- The Washington Times - Thursday, October 17, 2002

Unhip hit
"The modestly budgeted comedy 'Barbershop' is one of the most likable movies of the year, sort of a black 'My Big Fat Greek Wedding.'
"The conservative moral and social messages and unhip style of 'Barbershop' have left ill at ease many white critics the kind whose highest term of praise is 'subversive.'
"Rapper Ice Cube stars as a Chicagoan who reluctantly took over his father's venerable barbershop.
"A lot of white reviewers seem disconcerted by seeing the legendary Mr. Cube, whose 'Straight Outta Compton' album was the soundtrack for the 1992 L.A. riots, play a character roughly modeled on Jimmy Stewart's 'It's a Wonderful Life.' At least since Norman Mailer's heyday in the 1950s, white culturati bored with bourgeois self-discipline have proven a sizable market for black entertainers acting out their fantasies of rebellion against society."
Steve Sailer, writing on "Reparations for Cadillac Dealers," in the Oct. 21 issue of the American Conservative

Losing game
"This summer, two black incumbents Georgia's [Rep.] Cynthia McKinney and Alabama's [Rep.] Earl Hilliard lost to black primary challengers. Hilliard and McKinney had been erratic, ineffective representatives for years, but like other underperforming black politicians, they had played the race card to discredit potential opponents.
"This year, however, it didn't work. McKinney tried to portray her opponent, Denise Majette, as a tool of whites and Jews. But Majette took enough of the black vote, particularly in middle-class precincts, to win easily. Similarly, in Alabama, Hilliard all but called his opponent, former prosecutor Artur Davis, an Uncle Tom. 'The only thing he's done for black people,' Hilliard scoffed, 'is put them in jail.' But Davis focused on Hilliard's failure to secure better services for the impoverished district and won a majority of the black, as well as white, vote. Commented Richard Arrington, a former Birmingham mayor and longtime civil rights activist, 'It may also be a commentary on how secure blacks are in our society today. They don't feel they need to maintain that herd instinct.'"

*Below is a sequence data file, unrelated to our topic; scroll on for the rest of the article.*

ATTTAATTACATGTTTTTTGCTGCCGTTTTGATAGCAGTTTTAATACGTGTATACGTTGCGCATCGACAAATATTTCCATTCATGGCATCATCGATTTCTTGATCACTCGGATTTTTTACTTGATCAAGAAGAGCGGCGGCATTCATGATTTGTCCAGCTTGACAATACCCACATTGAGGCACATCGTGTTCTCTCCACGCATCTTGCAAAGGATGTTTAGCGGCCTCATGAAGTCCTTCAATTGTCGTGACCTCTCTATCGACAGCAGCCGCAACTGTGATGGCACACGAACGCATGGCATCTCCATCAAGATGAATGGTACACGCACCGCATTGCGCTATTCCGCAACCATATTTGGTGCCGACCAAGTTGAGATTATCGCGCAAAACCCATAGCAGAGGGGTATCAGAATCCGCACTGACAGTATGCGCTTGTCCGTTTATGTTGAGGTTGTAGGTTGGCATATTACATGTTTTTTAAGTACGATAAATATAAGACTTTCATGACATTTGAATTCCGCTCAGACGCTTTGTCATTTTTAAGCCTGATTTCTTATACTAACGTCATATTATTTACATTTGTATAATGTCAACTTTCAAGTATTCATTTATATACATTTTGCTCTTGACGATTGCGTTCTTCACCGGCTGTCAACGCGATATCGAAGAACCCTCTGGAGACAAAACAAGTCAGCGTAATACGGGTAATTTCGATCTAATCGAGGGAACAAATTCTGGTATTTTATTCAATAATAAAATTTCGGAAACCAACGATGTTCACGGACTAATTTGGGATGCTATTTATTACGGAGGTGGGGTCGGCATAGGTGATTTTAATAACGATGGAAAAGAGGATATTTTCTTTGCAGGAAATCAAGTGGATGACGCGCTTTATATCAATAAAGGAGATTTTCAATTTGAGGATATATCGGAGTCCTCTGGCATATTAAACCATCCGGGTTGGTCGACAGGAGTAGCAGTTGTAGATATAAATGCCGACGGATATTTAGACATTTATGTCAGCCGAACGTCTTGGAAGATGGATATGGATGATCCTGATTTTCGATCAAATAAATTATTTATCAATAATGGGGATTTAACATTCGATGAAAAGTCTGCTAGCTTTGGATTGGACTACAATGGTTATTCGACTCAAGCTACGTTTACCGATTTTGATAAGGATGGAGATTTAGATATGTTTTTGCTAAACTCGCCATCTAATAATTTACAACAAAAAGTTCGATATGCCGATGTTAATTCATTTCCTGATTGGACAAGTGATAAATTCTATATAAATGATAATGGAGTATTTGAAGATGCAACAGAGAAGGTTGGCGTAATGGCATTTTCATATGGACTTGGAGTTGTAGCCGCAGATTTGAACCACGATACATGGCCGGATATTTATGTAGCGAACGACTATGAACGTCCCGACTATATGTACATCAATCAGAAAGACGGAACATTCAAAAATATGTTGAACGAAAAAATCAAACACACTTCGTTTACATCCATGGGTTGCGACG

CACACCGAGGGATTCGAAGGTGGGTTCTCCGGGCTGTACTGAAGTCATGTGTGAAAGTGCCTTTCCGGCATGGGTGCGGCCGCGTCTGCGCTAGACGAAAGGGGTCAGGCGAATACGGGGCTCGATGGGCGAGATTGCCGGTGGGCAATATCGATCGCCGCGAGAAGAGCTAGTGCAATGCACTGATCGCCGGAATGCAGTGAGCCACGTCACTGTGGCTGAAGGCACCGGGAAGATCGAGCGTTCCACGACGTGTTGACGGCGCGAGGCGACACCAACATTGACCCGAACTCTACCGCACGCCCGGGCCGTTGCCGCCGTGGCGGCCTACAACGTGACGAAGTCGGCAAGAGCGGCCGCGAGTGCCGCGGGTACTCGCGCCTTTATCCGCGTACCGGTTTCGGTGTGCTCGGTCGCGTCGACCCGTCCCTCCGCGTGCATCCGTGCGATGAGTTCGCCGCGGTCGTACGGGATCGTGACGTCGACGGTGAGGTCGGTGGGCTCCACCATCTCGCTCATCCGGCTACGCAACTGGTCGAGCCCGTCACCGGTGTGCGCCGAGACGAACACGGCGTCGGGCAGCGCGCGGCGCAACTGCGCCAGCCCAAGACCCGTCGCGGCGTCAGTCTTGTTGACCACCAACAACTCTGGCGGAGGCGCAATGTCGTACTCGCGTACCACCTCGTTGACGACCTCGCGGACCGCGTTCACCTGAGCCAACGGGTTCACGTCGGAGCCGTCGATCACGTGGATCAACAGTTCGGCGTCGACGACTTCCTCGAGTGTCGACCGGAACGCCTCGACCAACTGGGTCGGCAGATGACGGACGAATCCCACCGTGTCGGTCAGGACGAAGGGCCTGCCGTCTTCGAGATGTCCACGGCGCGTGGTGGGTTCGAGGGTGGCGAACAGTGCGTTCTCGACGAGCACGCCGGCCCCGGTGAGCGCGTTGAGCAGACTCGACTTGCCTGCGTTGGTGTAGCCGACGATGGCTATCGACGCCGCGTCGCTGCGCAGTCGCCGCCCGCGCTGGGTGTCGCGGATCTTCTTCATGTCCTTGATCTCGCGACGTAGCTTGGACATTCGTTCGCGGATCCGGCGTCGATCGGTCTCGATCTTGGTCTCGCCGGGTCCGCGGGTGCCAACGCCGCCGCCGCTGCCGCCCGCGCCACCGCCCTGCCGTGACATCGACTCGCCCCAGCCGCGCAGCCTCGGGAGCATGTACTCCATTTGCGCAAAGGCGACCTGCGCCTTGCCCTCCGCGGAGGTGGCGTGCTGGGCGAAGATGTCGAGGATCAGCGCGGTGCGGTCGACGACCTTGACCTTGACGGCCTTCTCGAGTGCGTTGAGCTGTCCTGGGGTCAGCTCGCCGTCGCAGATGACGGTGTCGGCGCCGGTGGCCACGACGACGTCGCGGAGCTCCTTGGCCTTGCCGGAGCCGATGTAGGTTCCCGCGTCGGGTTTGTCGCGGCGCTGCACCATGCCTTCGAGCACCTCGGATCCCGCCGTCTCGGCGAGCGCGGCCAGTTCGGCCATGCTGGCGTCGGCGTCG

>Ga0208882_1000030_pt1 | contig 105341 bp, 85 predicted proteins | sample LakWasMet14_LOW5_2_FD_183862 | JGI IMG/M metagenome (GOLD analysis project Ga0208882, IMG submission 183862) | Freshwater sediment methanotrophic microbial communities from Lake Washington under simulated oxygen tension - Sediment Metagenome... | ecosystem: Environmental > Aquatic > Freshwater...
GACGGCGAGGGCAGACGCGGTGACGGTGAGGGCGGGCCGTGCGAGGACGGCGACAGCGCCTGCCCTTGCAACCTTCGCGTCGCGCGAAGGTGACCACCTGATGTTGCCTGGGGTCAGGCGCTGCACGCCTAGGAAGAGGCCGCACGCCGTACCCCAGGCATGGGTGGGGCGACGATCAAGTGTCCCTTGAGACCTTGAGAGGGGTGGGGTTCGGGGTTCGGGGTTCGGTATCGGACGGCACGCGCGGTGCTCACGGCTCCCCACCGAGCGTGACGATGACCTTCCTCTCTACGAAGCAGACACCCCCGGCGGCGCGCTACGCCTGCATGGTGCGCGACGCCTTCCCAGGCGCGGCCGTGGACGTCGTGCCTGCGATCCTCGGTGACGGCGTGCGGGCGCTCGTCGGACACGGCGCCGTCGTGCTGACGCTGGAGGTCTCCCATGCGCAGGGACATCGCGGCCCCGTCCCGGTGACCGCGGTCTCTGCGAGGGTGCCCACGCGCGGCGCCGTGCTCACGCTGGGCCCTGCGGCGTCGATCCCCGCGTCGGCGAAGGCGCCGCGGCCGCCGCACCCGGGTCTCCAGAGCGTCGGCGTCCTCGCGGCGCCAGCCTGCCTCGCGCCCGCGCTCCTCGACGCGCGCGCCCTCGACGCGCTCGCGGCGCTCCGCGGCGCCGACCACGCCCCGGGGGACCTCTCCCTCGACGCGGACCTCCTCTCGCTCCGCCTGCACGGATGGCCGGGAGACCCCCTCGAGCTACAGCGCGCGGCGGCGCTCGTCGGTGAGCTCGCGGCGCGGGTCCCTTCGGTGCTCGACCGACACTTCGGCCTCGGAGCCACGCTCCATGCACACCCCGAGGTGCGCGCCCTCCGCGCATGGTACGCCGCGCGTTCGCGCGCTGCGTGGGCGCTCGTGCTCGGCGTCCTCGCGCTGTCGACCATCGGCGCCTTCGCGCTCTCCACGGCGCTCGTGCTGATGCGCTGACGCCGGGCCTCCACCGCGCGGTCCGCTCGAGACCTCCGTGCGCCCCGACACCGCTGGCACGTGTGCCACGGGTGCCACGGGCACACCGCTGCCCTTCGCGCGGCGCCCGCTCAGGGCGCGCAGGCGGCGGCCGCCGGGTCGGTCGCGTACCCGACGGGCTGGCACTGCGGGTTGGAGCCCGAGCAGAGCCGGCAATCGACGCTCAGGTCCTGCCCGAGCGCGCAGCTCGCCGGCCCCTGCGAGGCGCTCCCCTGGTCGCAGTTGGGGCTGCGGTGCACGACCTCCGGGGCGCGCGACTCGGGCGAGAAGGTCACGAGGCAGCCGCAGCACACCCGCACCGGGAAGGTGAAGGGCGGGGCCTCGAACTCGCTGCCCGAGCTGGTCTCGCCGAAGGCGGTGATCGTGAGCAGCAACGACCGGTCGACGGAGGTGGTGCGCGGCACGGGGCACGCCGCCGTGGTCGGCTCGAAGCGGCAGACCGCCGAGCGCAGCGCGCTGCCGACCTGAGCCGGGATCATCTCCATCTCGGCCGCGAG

Peter Beinart, writing on "Colorless," in the Oct. 21 issue of the New Republic

Left idiocy
"At the close of an uninspired review of an uninspired film the [critic for the Times Literary Supplement] graces us with this final reflection:
"'Still, if 'Road to Perdition' ultimately fails as entertainment, it offers rich material for allegory. Maybe it was because I attended a screening on September 11, but I couldn't help seeing [Tom] Hanks as an American everyman, a pure-hearted killer who will commit no end of mayhem to ensure a better life for his children.'
"But of course! What a brilliant point he's making in the course of preening his anti-Americanism. What does September 11 remind him of? The way Americans are killers. Doesn't everybody think that way? (Everybody in his little circle, I imagine). September 11 reminds them that Americans are first and foremost murderers, so let's not spend a moment acknowledging that little matter of September 11 being a day on which 3,000 Americans were murdered by the 'pure-hearted killers' of al Qaeda. Who, when not committing mass murder, stone women as punishment, torture gays, crush free thought by executing dissidents. No, they get a pass (and the 3,000 become non-persons). Because they hate America, they must be for liberation, and so we can't blame them; we must accuse ourselves of being killers.
"That one paragraph is a useful compression of the entire post-9/11 idiocy of one wing of the Left. That's what September 11 has come to mean to much of the Left: a wake-up call for American self-hatred."
Ron Rosenbaum, writing on "Goodbye, All That," in the Oct. 10 issue of the New York Observer

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